With Summer Approaching, Is Your Air Conditioner Ready for the Heat Wave?

With Summer Approaching, Is Your Air Conditioner Ready for the Heat Wave?

Fewer than 500,000 people lived in and around the Gulf coast before A/C was invented. Thankfully, air conditioning has made living in these hot, humid, and unforgiving states a reality. Those who have lived there for generations will attest to the importance of A/C upkeep and cost management.

Making sure your air conditioner is ready will prevent expensive repairs. Preventative maintenance is something that you can do before the summer heat arrives. You will save money and time from having to diagnose problems when they happen.

Here are 10 tips on keeping your AC cool and your temperament cooler.

1. Change the Filter

This one is a no-brainer for homeowners with central heat and air. The filter is the lungs of your air conditioner. If you allow it to build up with dust, dirt, and debris, it will make it work harder to cool the house. 

If it gets too bad, your coils will start to get dirty, which traps condensation, leading to them freezing up. Change your filter monthly if you’re using standard fiberglass filters. We recommend investing in more eco-friendly and efficient HEPA filters. 

2. Remove Outside Debris

The outdoor condenser unit can get dirty, damaged, and filled with obstructions quickly. Even if your yard doesn’t have any trees, leaves will find their way into your condenser. As your unit becomes blocked by debris, it runs harder and hotter, causing higher energy usage. 

If things get really bad, you’ll eventually run into parts failing (solenoids are especially susceptible) and potential electrical fire hazard. Do a thorough job of clearing out leaves, twigs, and caked-on dirt with a low-pressure water hose. 

3. Clear Your Vents

This tip is great for overall air quality and cooling efficiency. It’s a dirty job, but someone’s gotta do it. Start by opening your supply vents in each room. 

Make sure none of them are completely closed, as it creates unnecessary pressure on the ducts. This leads to cool air leaking into the attic or underflooring, wasting energy. The added pressure also causes the air handler to work harder.

Clean these vents and watch for potential obstructions, like drapes, rugs, and etc.

4. Clean the Drainage

As the months get hotter, your AC unit “sweats” more. This excess condensation should collect outside and evaporate. That is, as long as there is nothing clogging the drain line. 

You should do regular maintenance on the outside drain to make sure leaves and mud aren’t building up. If your drain does become backed up, water will begin collecting inside your AC closet. There’s a small container that will fill and trigger a switch to automatically shut off the unit.

Use a wet-dry vacuum to suck up any debris on the outside drain and on the inside drain pipe.

5. Check the Refrigerant

While we do not recommend anyone to change their refrigerant, you can check if it’s running low. On the outside condenser unit, there are two copper pipes. The largest of the two is surrounded by insulation, but it should feel cold.

If it doesn’t, then it is running low on coolant. For those with commercial air conditioners, you’re best off having an HVAC professional come to service the coolant.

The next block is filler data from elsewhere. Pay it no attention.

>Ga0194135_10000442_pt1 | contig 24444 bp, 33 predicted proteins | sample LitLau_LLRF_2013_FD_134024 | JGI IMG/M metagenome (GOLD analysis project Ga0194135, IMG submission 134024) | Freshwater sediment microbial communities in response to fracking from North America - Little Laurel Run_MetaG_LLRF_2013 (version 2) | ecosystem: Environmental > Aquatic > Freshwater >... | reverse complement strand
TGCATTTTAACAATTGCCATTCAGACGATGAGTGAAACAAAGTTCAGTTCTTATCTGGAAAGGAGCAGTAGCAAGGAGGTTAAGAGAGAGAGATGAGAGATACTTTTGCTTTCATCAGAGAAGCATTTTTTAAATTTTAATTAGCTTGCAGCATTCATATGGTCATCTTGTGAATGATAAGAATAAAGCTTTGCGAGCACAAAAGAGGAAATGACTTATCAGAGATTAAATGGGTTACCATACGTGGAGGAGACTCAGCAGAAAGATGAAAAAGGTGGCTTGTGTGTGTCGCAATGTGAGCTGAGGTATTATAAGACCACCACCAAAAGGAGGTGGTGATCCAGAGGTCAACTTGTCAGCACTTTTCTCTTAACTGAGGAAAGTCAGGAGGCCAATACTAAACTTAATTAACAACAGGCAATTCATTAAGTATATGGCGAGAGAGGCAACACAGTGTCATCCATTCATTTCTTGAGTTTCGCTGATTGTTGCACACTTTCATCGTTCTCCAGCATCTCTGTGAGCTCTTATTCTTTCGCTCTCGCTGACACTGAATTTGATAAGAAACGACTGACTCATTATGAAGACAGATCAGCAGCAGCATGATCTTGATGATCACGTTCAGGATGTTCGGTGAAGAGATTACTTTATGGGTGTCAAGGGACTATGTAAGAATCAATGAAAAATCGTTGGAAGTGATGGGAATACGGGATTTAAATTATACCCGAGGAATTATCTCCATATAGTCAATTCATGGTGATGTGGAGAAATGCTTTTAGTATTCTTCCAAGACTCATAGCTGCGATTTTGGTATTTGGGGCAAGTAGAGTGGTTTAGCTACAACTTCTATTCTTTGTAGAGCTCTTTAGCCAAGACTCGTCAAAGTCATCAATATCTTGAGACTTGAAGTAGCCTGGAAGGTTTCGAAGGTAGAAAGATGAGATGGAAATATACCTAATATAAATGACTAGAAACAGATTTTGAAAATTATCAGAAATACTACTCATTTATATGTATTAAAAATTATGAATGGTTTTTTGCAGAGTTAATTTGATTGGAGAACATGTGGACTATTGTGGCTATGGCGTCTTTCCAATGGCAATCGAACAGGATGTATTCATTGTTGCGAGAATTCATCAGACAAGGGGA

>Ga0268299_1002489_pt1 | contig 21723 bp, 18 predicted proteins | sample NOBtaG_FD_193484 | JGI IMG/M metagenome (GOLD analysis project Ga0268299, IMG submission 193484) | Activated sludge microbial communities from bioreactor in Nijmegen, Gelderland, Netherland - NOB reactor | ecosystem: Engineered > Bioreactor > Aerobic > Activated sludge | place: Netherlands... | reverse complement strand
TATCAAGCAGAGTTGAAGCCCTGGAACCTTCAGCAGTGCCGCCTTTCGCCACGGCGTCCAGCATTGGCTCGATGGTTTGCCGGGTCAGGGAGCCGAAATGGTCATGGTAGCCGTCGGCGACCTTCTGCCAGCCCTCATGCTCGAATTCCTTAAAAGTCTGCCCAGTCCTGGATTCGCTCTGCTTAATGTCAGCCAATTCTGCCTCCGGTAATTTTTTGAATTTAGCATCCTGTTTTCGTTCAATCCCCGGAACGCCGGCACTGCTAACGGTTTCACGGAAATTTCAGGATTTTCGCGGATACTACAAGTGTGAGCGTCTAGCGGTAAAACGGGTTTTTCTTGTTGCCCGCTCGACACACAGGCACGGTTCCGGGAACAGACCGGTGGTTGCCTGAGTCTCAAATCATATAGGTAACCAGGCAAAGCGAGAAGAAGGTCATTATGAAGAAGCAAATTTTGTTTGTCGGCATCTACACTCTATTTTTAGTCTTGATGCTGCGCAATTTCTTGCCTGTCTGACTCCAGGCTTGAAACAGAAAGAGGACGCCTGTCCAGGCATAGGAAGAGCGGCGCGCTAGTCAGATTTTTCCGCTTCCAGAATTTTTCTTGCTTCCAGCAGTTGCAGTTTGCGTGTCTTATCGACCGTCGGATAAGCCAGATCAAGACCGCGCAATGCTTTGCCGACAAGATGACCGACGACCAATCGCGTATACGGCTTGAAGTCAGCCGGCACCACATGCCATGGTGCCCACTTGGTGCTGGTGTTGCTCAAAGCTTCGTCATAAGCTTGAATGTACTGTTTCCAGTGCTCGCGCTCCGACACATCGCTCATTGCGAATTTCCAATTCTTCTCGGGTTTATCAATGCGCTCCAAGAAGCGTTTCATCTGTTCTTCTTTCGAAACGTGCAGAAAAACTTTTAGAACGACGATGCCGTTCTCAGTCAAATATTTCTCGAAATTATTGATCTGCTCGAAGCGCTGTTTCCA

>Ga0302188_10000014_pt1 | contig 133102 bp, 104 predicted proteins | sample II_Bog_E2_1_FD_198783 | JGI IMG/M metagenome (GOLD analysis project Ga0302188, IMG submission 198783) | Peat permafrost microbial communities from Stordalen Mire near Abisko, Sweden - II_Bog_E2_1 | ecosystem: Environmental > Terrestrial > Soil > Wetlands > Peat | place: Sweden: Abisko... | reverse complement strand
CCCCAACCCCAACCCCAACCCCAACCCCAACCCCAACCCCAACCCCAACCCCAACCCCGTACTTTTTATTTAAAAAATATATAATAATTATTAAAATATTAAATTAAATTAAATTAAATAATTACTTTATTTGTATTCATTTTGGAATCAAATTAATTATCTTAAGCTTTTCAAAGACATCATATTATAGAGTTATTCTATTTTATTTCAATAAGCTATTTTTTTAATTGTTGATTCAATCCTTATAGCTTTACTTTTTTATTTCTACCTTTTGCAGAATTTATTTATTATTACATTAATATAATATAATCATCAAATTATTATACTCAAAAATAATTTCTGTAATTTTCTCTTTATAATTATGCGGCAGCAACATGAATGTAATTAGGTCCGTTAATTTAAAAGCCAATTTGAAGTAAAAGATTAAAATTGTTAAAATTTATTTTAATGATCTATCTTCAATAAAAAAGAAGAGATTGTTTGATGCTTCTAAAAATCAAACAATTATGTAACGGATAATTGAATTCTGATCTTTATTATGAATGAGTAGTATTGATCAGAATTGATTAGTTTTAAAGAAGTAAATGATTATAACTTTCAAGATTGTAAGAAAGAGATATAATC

Locate the two copper lines that run to the condenser unit and identify the larger line, which might have insulation around it. The line should feel cold to the touch or sweat when the A/C runs. If the line feels warm after running the air conditioner, call an HVAC specialist to add coolant.

6. Cover for Winter

Unexpected snowfall can really do a number on your outdoor unit. The snow itself can cause rust and electrical damage if you don’t use a heat pump. AC covers are pretty cheap and easy to install. 

These covers are vital for preventing outside debris from falling into the vents. If you can’t find any covers, a sturdy tarp or piece of plywood will also do.

7. Digital Thermostat

Upgrade your thermostat to a digital, programmable thermostat. This upgrade will save you the most time and money during the summer. If possible, choose a smart thermostat, like the Nest. 

Independent studies have shown a 10-15% reduction on the average bill. That means it pays for itself in less than a year for most people. With a smart thermostat, your air conditioner is ready to adapt to your needs.

8. Brush the Fins

After taking a water hose to the outside AC unit, you’ll need to do a bit of detailing. Find a soft brush, like an old toothbrush or tile brush, and go over the fins. These small metal filters are easily bent, so watch the pressure and angle of your brush strokes.

9. Level Concrete Foundation

With all the debris out of the way, don’t forget the foundation. The concrete slab should be visible all the way around. Clear any growth from around it. 

Worry about aesthetics later, you need to make sure your AC unit is level and sitting unobstructed. If it isn’t level, you’ll need to adjust the slab, add fillers, or replace it altogether. You’re more prone to clogs and debris with an uneven concrete foundation.

10. Check for Gaps

Often overlooked, this last step involves making your home as leak-proof as possible. Older homes are especially bad with keeping the climate in your house stable. Look at window frames, doorways, and attic entryways.

You’ll need to seal any gaps with insulation, caulking, rubber flaps, and etc.

Find Out if Your Air Conditioner is Ready

We know it’s a lot to check off on this maintenance list. Making sure your air conditioner is ready every year takes time and experience. Some of these activities are best left to the professionals.